Trailblazing Country Singer Shane Yellowbird Dies At 42

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Cree-Canadian country singer-songwriter Shane Yellowbird died Monday in Calgary at 42.

A cause of death was not disclosed but Yellowbird had been open about suffering with epilepsy. Journalist Brandi Morin tweeted Tuesday that in the “last few years it got really bad.”

She wrote: “He has been declared dead more than once including last year but he pulled through. In between he was pretty healthy. He had one last grand mall seizure & didn’t make it out alive.”

Morin said she and Yellowbird had discussed working together on his memoir. In text messages she shared, Yellowbird wrote last summer: “My life is in turmoil. I just think it’s time to put it down on paper … Many struggles. People should know. I want to start it where I am now. Explain later into it how I got here and finish with a bang.”

In a Facebook post, singer Crystal Shawanda wrote: “He was a trailblazer and no Male Indigenous country music artist has yet to do what he did, which shows the magnitude of what he accomplished.”

Former Alberta premier Rachel Notley described Yellowbird on Twitter as “a trail-blazing artist who inspired other youngsters with big dreams.”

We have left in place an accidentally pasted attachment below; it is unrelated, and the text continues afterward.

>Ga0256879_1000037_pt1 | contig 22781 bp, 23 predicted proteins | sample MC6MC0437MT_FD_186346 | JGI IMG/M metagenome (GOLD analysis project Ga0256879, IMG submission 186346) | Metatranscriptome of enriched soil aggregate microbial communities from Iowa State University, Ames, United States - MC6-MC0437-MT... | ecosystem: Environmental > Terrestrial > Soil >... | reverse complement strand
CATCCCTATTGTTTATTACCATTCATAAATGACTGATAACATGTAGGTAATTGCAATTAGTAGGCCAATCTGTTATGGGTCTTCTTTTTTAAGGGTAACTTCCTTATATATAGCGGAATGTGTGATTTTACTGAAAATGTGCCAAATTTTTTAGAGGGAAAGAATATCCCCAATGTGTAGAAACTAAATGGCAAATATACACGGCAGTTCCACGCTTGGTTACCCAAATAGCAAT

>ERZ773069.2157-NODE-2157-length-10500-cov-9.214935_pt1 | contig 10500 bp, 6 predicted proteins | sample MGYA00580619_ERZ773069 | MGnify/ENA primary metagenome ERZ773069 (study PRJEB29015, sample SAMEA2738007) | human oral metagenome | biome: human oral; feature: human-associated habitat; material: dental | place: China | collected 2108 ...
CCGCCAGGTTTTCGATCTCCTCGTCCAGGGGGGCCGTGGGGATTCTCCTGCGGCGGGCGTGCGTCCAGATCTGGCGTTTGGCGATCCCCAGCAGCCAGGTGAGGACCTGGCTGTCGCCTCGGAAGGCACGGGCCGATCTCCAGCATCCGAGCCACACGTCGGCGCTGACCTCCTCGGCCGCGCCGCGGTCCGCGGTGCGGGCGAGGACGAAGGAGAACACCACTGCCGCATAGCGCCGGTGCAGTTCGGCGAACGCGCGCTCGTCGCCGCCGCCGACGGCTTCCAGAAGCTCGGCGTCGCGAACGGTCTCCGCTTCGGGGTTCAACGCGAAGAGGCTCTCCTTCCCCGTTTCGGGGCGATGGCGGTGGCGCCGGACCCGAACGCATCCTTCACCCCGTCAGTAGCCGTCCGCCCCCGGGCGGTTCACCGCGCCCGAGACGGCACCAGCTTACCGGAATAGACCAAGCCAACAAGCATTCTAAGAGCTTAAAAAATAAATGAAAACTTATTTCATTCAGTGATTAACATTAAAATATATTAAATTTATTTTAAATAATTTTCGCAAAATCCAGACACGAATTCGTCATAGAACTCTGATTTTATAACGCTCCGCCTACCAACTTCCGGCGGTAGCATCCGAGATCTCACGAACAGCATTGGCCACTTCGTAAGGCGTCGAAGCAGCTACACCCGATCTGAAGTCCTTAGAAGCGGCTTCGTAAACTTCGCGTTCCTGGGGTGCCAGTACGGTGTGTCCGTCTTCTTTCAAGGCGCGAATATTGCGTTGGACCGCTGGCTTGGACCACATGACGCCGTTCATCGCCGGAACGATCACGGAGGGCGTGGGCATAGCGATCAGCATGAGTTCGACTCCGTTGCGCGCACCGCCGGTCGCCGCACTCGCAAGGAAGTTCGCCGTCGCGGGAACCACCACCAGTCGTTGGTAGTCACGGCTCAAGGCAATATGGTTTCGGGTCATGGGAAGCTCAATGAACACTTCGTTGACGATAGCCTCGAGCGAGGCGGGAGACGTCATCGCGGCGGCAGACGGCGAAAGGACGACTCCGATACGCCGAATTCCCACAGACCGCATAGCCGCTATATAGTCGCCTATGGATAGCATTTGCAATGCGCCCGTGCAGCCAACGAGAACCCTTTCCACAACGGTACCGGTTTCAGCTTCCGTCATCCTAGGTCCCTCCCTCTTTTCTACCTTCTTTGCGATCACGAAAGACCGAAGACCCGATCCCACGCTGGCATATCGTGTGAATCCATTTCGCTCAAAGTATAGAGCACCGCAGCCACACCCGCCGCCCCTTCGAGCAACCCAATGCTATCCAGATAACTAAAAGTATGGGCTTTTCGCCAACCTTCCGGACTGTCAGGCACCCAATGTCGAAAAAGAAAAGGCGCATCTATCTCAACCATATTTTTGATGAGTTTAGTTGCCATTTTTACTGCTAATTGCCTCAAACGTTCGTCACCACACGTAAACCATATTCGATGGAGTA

Born in what is now Maskwacis, Alberta, Yellowbird became a rodeo cowboy but started singing as part of therapy to overcome a stutter.

Louis O'Reilly, who signed Yellowbird to his record label in 2003, told CTV News “he had a tremendous voice and a tremendous charisma, and kind of a shyness and an 'aww shucks' bashfulness that people saw in him and gravitated to him for that reason."

In 2006, Yellowbird released his debut album Life Is Calling My Name, which earned him a JUNO nomination and several Aboriginal People’s Choice Music Awards, including Best New Artist. He was named the Rising Star of the Year at the Canadian Country Music Awards in 2007.

Yellowbird had a Top 5 hit on the Canadian country chart in 2007 with “Pickup Truck.”

“It was a big song for him & for us, and we grew up together in this crazy business,” tweeted Joni Delaurier and Troy Kokol, who penned the song. “But more than that, he was our friend. We miss him already.”

Yellowbird’s sophomore studio album, It’s About Time, came out in 2009.

A funeral will be held Friday in Maskwacis. Yellowbird is survived by his partner Sarah and four children as well as siblings and other family members.

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